Unique housing option opens up for Calgary students
The Mustard Seed is opening its doors to students via its new missional housing initiative.
Launched in early September, the program will introduce a total of 18 post-secondary students to the downtown shelter’s regular community.
“Anyone who wants to go into a caring profession … this would be a very unique place for student development,” said Byron Bradley, the Seed’s student ministries manager. “You’re going to school. You’re in a program, but you’re living in a community around people that you’re going to in turn offer your professional services to in your career.”
For $400 per month – a cost that includes 10 meals a week, utilities and Internet access – students can live on the second floor of the Seed’s downtown center on 11th Avenue and Centre Street S.W. Students who have applied for, or currently attending, any post-secondary institution in Calgary are eligible for a spot.
The units are reminiscent of a hostel dorm. Bunks and lockers surround a kitchen table in a common area. A kitchen, bathroom and lounge are also included.
Only two students are signed up, but four more will have moved in by next semester.
While students can benefit from cheap rent in a central location, perhaps the true impact is on a personal level. “I see the guests lives (are) really blessed by the students who are willing to come here and volunteer,” said Bradley.
He said students who volunteer at the Seed develop a strong sense of community, and learn the ever-common story that emits from the centre.
“The folks here are no different than you and I. They are a brother, a sister, a mother, a father, a son, a daughter, just like we are,” he said.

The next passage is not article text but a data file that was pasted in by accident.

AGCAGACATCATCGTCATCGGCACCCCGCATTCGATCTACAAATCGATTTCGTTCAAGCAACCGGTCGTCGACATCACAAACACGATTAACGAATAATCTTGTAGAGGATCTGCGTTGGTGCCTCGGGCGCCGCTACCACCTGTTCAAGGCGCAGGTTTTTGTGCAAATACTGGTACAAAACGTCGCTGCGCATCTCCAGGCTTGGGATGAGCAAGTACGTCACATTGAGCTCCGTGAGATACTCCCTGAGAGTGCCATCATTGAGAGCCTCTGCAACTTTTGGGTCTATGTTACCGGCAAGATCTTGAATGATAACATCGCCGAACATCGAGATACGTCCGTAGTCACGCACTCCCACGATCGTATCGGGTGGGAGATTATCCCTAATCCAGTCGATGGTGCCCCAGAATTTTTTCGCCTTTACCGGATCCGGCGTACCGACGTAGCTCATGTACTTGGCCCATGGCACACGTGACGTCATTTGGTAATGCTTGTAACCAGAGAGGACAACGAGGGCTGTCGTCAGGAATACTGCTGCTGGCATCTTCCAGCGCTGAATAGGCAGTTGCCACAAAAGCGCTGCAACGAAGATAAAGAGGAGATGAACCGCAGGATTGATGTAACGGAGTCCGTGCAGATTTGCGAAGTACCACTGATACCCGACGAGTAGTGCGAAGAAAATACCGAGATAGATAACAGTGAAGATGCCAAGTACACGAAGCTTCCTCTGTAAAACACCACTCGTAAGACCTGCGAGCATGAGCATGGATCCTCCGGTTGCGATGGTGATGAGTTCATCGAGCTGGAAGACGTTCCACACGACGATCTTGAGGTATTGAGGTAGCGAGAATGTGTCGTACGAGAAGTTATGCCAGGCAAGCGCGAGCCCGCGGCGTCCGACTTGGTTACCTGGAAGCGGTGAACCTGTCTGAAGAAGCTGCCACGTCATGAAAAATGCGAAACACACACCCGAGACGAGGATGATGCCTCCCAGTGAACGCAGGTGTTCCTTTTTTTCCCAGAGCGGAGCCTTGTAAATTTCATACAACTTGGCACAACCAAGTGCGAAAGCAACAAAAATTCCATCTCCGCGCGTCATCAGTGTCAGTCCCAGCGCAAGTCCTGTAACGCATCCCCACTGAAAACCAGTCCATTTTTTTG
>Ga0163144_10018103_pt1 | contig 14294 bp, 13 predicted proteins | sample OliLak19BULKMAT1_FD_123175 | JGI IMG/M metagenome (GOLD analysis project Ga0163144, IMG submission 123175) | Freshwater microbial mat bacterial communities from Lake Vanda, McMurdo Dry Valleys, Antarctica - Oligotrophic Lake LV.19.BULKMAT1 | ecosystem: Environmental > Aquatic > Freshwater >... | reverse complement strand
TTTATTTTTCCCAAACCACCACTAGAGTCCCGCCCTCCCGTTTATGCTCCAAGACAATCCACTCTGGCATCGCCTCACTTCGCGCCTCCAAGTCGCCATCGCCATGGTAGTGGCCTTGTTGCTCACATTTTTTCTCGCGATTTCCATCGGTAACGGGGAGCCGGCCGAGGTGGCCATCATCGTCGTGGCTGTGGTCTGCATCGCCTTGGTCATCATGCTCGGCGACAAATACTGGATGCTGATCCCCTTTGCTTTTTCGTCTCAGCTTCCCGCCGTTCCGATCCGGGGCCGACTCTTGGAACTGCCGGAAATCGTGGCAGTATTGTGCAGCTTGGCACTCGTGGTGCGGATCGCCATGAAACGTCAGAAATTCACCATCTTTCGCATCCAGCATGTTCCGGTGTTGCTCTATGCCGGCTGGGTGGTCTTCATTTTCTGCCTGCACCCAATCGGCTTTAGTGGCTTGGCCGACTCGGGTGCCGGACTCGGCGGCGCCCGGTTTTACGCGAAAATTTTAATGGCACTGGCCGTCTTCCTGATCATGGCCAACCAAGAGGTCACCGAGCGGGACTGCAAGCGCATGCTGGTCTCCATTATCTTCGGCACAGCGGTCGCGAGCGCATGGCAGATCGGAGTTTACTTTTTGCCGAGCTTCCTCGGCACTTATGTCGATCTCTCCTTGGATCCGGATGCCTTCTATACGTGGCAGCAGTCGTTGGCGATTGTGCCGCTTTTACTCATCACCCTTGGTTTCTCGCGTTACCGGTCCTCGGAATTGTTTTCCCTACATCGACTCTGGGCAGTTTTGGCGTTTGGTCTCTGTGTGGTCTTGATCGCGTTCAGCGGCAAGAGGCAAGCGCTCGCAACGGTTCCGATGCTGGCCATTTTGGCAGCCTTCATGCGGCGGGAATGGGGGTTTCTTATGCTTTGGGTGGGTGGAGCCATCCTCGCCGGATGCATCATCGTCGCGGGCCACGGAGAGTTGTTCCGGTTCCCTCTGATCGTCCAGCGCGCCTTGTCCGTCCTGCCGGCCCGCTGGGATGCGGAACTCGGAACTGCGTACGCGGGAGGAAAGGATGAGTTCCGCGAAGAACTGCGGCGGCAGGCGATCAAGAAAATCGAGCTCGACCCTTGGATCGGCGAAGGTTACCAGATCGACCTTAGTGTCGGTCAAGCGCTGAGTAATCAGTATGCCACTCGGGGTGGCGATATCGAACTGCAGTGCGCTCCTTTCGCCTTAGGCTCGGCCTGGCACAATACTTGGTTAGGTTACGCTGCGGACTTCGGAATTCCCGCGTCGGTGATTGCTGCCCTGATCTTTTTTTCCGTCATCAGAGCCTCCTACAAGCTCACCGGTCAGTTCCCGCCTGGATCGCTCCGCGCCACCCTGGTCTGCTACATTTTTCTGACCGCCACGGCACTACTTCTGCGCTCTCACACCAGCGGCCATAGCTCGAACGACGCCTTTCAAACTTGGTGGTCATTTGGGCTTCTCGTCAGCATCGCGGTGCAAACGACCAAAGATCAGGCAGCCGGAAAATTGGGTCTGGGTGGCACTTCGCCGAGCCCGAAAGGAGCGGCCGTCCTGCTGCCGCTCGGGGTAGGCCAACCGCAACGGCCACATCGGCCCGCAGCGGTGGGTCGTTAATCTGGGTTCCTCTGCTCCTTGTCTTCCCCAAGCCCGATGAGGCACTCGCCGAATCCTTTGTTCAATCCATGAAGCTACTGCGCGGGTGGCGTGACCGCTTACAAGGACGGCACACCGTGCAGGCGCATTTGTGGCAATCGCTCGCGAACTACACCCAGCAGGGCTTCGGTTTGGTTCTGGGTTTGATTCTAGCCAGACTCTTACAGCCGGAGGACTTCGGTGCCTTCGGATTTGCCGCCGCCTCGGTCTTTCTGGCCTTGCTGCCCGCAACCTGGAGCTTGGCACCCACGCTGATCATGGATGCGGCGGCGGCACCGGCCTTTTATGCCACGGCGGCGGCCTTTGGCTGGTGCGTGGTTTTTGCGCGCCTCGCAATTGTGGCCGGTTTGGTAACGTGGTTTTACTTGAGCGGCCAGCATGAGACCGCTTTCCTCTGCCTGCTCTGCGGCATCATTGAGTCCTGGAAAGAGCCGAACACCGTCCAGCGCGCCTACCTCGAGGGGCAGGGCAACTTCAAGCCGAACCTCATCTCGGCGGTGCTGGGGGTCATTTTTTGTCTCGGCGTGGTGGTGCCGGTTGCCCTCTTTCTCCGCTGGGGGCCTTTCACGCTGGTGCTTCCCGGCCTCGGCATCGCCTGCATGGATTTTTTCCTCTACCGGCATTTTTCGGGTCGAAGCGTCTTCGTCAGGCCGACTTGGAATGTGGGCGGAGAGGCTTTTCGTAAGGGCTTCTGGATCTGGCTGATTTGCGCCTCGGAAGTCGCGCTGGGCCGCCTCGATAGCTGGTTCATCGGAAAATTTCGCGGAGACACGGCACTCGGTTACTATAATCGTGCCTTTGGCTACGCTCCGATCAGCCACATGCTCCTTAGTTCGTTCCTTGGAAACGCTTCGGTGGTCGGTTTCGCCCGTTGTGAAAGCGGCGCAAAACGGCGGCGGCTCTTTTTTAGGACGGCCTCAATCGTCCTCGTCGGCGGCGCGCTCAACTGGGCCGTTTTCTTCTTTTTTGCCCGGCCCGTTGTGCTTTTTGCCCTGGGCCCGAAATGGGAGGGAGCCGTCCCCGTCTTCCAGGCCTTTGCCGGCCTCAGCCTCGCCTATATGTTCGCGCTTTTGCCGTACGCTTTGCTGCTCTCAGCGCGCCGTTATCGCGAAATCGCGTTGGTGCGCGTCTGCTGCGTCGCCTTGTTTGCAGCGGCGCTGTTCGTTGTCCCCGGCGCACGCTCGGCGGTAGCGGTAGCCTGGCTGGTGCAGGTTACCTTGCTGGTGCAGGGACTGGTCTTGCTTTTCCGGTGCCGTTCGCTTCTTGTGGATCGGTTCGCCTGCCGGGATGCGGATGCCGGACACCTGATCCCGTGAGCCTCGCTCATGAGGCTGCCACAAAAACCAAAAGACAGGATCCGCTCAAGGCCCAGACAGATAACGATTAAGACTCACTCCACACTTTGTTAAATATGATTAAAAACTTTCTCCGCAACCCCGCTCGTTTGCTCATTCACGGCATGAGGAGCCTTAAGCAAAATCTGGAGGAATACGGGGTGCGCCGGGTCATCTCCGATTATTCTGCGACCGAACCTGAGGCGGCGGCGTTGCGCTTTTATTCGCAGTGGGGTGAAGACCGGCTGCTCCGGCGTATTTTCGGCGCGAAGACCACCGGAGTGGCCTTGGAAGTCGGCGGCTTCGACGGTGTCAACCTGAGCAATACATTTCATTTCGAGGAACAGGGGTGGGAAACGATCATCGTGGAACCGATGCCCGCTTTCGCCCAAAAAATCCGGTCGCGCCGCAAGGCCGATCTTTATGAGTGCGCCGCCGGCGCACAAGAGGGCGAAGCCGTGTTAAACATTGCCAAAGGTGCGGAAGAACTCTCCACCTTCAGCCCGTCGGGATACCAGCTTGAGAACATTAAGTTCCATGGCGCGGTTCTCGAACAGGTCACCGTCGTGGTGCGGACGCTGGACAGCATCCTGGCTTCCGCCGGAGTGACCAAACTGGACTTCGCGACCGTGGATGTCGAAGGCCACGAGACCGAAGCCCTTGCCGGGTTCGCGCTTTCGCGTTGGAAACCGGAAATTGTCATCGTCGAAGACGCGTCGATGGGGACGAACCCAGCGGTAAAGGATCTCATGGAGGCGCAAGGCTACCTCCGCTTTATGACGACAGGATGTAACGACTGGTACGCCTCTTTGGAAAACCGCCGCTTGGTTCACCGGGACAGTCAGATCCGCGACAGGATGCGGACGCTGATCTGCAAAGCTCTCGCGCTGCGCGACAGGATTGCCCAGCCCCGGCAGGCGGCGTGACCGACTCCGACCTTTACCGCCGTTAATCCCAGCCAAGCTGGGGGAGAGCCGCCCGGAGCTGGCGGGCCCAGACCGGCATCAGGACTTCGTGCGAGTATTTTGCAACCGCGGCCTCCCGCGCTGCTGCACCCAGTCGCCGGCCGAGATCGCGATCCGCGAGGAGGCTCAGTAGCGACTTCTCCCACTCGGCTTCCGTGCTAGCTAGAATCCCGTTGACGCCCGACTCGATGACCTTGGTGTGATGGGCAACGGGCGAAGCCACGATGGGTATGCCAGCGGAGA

Twenty-four-year-old Colin Langston is one of two students already signed up for the program. He is originally from Vernon, B.C., and will be headed into his first year at the U of C this winter. He found out about the housing option through a friend who works at the Seed, and signed up based on his belief in the Christian message.
“I think (a lot) of times, obviously, the homeless are marginalized and left out,” said Langston. “(It’s) a great opportunity, and something I’m looking forward to this year.” He said he had no expectations for his experience, but he looks forward to serving and building relationships with the guests.
Students interested in living at the Seed must note that it is recruiting mainly Christian students, because spiritual development is an aspect of the program.
The only requirement for those renting a place in the Seed is two hours of volunteer work per week.
Students should also know that The Mustard Seed is a dry building, and arrangements should be made for another place to stay after a night at the bar – simply because many of the guests are recovering from alcoholism.